Bennett Kirschner and Amelia Fatsi immediately charmed fans with their willingness to be entirely themselves on Lifetime’s Married at First Sight season 11 in New Orleans. As they approached Decision Day, Bennett and Amelia encountered a few hiccups along the way – but they remained a fan-favorite couple throughout the season.
Bennett recently opened up to Showbiz Cheat Sheet in an exclusive interview about his decision to appear on Married at First Sight, keeping secrets from Lifetime producers, and his feelings for Amelia.
Starting the journey
Q: What made you decide to get married at first sight?
Truth be told, my application for the show was nothing short of serendipity.
One day last fall, a casting agent for MAFS called a falafel joint where my friend happened to be working front-of-house. She picked up the phone even though it was before they opened – she later told me, “I never do that!” – and the casting agent asked my friend if she knew anyone who would be a good fit for the show. My friend, as a kind of joke, suggested the casting agent call me!
When I answered the phone, the casting agent asked, “Did Jean tell you I’d be calling?” I had no idea who this lady was or what she was calling about, but she was extremely charming. We ended up talking for over an hour about my history in relationships, what I sought in a lover, and my feelings about marriage. By the end of the phone call, I had signed up for the process – at that point, it felt like a joke more than an actual possibility.
Q: Was there anything about the casting process that you didn’t expect?
Honestly, I didn’t expect to have such an easy-going time while I was interviewing. I expected that I would start to melt once I got to the callbacks and found myself under the unforgiving gaze of the cameras, but truth be told, I felt extremely comfortable.
I attribute this to the warmth and generosity that everyone on the MAFS team exuded: any question I had was immediately answered with eager understanding, and any problem was quickly solved in a matter of moments. I had thought that interviewing would feel like being in a herd of cattle, but the crew’s hospitality made me feel human. This was extremely reassuring.
Q: How did you feel going into your wedding day?
I felt giddy, nervous, and ready. I’d been preparing for this day for weeks, and the time had finally come to meet my stranger.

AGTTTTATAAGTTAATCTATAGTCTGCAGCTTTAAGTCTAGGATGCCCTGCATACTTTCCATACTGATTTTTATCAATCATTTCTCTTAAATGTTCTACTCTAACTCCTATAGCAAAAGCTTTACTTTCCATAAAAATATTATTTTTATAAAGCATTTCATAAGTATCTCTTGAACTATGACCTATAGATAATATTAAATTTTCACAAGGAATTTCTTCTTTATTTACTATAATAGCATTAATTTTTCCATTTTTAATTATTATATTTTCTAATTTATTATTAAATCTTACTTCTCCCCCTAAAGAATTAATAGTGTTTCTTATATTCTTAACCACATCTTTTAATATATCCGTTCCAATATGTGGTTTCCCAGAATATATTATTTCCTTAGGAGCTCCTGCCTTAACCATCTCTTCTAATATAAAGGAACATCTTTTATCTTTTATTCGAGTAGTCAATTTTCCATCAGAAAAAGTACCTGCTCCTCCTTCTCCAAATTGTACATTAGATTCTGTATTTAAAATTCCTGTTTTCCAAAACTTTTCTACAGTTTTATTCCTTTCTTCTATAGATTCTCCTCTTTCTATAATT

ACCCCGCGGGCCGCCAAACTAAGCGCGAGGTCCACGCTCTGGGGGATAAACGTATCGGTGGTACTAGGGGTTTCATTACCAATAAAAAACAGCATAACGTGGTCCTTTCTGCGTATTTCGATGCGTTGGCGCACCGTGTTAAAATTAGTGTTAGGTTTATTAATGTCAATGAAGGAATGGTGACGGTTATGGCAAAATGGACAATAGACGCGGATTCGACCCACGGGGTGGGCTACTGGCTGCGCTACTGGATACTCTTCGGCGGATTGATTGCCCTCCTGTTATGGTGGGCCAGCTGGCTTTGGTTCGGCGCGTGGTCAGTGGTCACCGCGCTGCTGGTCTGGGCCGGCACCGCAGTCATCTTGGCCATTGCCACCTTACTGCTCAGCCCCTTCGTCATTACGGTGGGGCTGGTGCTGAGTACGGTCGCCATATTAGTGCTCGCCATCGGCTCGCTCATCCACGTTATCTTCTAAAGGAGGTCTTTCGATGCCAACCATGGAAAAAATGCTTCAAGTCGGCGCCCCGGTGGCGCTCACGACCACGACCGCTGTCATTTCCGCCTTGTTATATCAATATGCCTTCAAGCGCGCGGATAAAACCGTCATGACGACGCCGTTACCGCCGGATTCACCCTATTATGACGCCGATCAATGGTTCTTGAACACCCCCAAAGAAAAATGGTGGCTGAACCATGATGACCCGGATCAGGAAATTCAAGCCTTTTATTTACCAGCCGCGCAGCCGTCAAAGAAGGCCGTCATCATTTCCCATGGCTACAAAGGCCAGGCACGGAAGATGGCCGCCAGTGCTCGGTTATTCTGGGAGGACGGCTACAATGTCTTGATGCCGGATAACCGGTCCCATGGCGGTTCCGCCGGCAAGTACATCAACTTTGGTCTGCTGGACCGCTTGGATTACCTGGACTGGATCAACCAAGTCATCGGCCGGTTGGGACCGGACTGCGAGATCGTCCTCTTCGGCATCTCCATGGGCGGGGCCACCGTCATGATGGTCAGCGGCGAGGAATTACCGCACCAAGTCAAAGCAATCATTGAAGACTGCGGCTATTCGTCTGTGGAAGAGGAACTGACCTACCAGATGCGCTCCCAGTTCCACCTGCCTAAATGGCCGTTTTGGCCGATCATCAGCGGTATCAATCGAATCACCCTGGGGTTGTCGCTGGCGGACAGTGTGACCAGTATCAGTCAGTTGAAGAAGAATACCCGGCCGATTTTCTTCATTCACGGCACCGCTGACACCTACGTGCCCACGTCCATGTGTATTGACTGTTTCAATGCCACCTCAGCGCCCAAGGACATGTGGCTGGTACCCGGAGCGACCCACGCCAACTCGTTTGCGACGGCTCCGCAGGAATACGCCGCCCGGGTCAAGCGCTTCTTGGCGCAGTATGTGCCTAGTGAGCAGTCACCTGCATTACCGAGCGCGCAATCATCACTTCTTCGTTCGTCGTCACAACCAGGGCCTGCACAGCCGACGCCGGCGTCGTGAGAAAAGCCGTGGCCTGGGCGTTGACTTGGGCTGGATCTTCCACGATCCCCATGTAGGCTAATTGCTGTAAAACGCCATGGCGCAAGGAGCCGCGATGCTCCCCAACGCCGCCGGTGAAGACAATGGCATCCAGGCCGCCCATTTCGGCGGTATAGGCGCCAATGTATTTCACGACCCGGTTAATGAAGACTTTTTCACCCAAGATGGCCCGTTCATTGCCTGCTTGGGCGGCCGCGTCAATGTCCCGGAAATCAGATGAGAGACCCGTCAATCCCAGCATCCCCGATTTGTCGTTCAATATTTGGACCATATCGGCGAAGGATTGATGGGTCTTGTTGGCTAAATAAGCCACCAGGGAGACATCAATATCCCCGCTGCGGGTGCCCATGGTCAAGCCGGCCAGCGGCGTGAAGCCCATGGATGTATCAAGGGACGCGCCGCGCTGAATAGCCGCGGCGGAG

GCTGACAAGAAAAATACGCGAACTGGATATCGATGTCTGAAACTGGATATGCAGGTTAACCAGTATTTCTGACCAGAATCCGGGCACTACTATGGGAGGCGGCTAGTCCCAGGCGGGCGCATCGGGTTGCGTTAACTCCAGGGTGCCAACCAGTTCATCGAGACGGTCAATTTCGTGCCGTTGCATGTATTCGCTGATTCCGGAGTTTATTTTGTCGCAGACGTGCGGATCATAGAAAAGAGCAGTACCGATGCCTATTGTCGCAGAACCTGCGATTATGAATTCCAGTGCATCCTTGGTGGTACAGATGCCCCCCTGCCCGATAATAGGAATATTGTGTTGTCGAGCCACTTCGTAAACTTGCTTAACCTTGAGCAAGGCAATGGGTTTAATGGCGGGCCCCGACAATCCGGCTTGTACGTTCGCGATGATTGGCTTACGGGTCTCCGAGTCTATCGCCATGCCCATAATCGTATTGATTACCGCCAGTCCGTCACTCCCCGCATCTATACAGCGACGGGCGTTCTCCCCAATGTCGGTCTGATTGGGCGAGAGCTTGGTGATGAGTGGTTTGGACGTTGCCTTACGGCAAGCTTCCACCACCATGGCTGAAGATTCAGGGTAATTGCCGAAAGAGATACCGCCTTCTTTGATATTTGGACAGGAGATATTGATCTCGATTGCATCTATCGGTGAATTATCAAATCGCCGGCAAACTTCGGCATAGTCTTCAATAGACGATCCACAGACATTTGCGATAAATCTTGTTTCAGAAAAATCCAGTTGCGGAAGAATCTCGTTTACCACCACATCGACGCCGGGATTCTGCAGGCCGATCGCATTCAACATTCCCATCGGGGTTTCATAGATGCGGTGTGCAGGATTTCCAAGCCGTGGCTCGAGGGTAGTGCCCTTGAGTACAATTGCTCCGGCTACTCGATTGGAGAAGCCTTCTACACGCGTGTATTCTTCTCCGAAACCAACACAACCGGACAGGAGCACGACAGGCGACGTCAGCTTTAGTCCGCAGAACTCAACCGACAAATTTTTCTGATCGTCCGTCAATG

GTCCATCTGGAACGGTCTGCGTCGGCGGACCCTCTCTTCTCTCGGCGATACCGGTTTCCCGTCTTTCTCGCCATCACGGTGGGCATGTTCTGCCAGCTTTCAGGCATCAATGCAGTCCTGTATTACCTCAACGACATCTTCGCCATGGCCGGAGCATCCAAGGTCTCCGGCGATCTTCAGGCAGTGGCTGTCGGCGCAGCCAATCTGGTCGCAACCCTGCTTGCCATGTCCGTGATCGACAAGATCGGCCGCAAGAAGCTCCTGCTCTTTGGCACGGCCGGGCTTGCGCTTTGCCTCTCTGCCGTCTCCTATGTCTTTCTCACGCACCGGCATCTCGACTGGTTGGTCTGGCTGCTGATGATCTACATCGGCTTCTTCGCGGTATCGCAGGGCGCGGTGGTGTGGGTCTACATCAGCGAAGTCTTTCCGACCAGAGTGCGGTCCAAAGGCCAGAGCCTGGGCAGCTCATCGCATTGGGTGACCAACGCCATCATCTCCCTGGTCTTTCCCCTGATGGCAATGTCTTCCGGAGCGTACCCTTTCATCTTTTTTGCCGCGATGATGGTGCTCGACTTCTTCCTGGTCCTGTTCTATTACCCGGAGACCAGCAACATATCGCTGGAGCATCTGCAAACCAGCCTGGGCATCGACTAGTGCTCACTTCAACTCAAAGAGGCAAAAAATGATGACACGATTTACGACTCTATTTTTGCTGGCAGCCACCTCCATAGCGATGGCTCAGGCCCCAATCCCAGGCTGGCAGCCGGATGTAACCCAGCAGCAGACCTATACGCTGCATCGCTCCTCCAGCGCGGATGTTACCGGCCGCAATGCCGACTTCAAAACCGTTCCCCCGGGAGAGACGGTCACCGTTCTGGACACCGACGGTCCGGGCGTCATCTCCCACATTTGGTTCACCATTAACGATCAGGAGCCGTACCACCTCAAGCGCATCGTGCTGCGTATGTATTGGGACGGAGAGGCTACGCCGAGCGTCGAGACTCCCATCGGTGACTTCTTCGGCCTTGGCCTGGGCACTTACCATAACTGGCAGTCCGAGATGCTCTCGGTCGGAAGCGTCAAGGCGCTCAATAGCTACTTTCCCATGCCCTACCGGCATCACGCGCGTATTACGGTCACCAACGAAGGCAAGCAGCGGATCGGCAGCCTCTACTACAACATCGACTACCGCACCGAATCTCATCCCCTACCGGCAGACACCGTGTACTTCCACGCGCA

Falling in love with Amelia
Q: What did you notice first about Amelia?
I mean, this has less to do with her and more to do with our history, but obviously, I realized pretty early on that I had met her before. That thought consumed quite a bit, if not all, of my attention during those moments as she walked down the aisle.
Q: What was your biggest challenge during the eight weeks?
Going into the process, there were some aspects of my life that I wanted to make sure the production never picked up on. Withholding those details from the crew was a tremendous challenge, since they were constantly asking questions about my personal life and probing into my daily business.
Q: What surprised you the most about Amelia across the eight weeks?
Amelia’s patient, unflappable ability to never cast judgment on other human beings continues to surprise and excite me. You could tell her anything about yourself, and, no matter how embarrassing or strange that detail might be, she will always empathize and appreciate your underlying humanity.
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The filming process
Q: What do you wish you’d done differently in the process?
There were a few times when I focused a bit too much on being silly, and not enough on the deeper substance of the moment.
Q: What do you wish viewers knew about you that they might not? Are there any misconceptions that fans have about you?
Fans have no misconceptions about me. What they saw on screen was exactly and entirely who I am.
Q: What was it like to get to know and connect with the other castmates?
Man, I made several amazing friendships while filming.
Woody, Miles, Karen and Amani, in particular, are people I deeply admire. In a time when we urgently need images and narratives of Black love and Black joy, they all rose to the occasion and offered their stories to the public in a confident and selfless fashion. It takes a lot of work to pour out your soul, knowing that it’s subject to an entire nation’s scrutiny, but those four were able to remain unflinchingly authentic throughout this process. Over the course of our time together, I learned a ton from each of them.
Q: Is there anything the experts told you that really resonated with you?
Dr. Pepper talked a lot about how Amelia and I were born in the wrong era, and frequently referred to us as “children of the 70s.” Her point didn’t necessarily resonate with me, but it certainly begged a few existential questions. What does it mean to be labeled as a “child” of a specific era? Can a person still be “of their time” if they are viewed as an anomaly or an outcast by the mainstream? What are we implying when we dismiss counter-culturalism as anachronistic?
I believe that Amelia and I are both firmly of this era, and that the ways in which we present ourselves and relate to others have emerged out of the social context in which we were raised. Dr. Pepper’s assertion directly contradicted this, and as a result provoked quite a bit of introspection. I still don’t have fully formed answers to these questions, but I have spent a lot of time considering them.